The study points out that this rights-based approach “has the benefit of being more consistent with the Biden administration’s overall foreign policy posture”. It would foster much increased sympathy for the Palestinians in the US, particularly in the Democratic Party and among anti-Trump Americans.
One can see this radical shift in opinion in much of the US media, such as The New York Times, which carried pictures of each of the 67 Palestinian children killed in Gaza in May on its front page. An intelligent even-handed documentary on the origins and course of the Israel-Palestine conflict called The Tinderbox by filmmaker Gillian Mosely has just started being shown.
Despite very real changes, it is naive to expect Israel to dismantle restrictions on Palestinians, regardless of who is prime minister, because the balance of power is tilted so decisively in favour of Israel. Netanyahu may be disliked by a large swathe of Israeli voters, but his policies towards the Palestinians are popular.
Israel’s political and military strength, though, is not the sole reason why the Palestinians have been unable to put up more effective resistance to discrimination and the denial of their human rights. Israeli dominance is more vulnerable than might at first appear, as was shown by the recent mass protests and strikes in Israel, the West Bank and East Jerusalem. Prolonged peaceful mobilisation of millions of Palestinians on the streets, wherever those streets may be, is their most powerful card and one which Israel would find it difficult to counter.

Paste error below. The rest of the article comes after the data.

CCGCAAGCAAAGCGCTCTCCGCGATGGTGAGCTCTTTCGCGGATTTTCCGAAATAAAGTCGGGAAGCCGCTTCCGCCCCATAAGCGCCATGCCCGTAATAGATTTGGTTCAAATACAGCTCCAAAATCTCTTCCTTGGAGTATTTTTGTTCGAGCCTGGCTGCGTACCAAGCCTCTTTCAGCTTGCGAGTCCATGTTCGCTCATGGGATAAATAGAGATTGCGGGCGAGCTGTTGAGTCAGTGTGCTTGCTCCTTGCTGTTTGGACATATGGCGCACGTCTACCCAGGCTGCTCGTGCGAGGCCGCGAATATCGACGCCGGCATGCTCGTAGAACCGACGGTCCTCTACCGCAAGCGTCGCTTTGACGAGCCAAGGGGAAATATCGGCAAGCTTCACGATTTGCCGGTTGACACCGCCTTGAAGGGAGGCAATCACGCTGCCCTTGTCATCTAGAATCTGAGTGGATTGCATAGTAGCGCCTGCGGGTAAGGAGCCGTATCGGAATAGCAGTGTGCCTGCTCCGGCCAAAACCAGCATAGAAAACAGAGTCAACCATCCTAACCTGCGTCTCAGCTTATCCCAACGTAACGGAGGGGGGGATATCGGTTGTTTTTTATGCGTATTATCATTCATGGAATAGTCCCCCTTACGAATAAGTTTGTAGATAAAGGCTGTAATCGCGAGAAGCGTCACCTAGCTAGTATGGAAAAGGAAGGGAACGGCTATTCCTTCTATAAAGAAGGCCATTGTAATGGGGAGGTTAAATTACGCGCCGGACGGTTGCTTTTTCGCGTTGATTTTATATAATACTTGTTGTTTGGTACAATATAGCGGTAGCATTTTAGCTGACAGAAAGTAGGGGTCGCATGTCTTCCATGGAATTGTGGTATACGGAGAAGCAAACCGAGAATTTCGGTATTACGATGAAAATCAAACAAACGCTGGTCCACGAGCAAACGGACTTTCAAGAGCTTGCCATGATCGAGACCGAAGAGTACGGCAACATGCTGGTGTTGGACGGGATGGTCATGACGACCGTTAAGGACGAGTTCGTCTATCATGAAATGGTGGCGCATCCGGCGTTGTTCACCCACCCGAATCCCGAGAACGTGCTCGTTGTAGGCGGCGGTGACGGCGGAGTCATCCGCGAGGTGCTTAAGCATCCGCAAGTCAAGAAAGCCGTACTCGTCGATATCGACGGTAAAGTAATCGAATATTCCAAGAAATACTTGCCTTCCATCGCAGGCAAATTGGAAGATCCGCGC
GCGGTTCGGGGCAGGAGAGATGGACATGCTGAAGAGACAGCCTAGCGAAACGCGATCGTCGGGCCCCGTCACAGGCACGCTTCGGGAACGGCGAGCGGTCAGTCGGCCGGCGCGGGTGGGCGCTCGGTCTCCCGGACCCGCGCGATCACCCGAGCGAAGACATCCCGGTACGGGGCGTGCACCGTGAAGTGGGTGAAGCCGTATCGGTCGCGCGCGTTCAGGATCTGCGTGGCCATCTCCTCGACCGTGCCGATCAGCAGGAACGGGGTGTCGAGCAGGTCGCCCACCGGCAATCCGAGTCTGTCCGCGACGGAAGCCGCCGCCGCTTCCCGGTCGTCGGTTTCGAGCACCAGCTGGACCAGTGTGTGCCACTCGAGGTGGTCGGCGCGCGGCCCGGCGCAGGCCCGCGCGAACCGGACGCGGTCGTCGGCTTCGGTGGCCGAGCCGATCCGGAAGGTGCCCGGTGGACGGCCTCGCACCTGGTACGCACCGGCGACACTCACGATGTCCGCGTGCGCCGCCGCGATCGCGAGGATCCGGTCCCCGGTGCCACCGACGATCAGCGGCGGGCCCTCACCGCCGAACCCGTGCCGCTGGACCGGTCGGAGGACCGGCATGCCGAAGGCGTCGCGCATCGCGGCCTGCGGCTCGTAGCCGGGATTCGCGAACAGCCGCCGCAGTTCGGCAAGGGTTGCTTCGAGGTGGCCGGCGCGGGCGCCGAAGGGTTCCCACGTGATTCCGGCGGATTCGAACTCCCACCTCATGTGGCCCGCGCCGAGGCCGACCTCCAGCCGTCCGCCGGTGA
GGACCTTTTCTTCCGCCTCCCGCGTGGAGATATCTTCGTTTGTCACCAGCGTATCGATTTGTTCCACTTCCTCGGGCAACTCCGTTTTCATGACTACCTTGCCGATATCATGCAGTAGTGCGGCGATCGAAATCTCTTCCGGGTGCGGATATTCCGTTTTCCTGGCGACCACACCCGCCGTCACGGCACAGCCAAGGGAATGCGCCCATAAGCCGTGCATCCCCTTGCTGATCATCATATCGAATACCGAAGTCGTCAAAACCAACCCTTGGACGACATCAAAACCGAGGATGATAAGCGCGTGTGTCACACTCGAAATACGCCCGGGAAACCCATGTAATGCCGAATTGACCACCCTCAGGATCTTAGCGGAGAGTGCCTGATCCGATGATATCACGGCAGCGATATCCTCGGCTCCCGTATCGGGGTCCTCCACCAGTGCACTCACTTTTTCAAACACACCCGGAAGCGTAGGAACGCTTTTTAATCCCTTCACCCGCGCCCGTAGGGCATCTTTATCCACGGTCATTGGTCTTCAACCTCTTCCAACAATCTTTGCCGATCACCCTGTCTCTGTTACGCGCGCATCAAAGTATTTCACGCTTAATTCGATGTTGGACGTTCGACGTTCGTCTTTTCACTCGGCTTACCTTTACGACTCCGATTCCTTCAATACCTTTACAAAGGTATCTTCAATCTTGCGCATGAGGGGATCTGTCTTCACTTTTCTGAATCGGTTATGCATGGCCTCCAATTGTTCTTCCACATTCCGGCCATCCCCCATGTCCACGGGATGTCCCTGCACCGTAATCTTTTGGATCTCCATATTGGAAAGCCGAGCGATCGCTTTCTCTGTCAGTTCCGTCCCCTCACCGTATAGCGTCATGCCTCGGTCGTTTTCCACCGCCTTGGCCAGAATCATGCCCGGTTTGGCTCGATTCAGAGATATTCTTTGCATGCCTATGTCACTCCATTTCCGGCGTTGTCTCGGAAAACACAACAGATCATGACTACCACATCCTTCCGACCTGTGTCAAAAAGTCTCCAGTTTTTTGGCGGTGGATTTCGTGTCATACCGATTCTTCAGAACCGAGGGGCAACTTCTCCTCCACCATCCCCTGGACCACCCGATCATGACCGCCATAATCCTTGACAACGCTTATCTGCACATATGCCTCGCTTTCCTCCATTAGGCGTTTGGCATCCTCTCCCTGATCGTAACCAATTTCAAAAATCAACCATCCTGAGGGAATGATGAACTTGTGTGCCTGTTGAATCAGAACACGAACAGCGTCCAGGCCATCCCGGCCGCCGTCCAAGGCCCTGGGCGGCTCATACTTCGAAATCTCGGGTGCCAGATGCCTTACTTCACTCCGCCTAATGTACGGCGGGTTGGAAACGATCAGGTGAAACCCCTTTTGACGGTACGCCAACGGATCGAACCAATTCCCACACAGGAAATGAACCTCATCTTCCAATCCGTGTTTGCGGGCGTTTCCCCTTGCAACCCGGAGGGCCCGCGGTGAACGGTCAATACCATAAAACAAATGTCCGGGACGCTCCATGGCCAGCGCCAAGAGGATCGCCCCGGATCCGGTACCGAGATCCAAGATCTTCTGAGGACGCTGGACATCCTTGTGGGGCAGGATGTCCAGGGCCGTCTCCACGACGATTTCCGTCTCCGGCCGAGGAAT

“This is a moment for the Palestinians to get their act together,” says one veteran commentator. “But their Achilles’ heel is the poor Palestinian leadership. The Palestinian Authority (PA) in Ramallah is politically paralysed, a sort of Israeli proxy regime running a few semi-autonomous zones.” Hamas may have increased its credibility among Palestinians by confronting Israel last month, but it has no effective political strategy and its sectarian Muslim ideology makes it easy to isolate internationally.
Surprisingly, it may be in its relations with the Palestinians rather than the Israelis that the Biden administration could do most good without spending much political capital in the US – something it is averse to doing. It should stop pretending that the PA president Mahmoud Abbas, who has not held an election since 2005, represents more than an authoritarian clique. It should support the democratic election of real Palestinian representatives and not supinely accept the repeated postponement of elections.
Everywhere between the Jordan and the Mediterranean, the US should support equal rights and oppose the subjection of one community by another. It needs to roll back some of Trump’s measures favouring Israeli settlements on the West Bank, but steer away from pretending to disinter a moribund peace process in pursuit of a final settlement which nobody believes in and which has become a charade, excusing inaction on real issues.
As for the Palestinians, there are opportunities in the current turmoil, hobbled though they are by their useless leadership. This is not going to be displaced or relax its grip on formal power any time soon, but it could be bypassed. The best way forward for the Palestinians would be to establish a broad-based civil rights movement to mobilise their communities everywhere, using their great numbers to challenge systemic oppression and prevent further erosion of their rights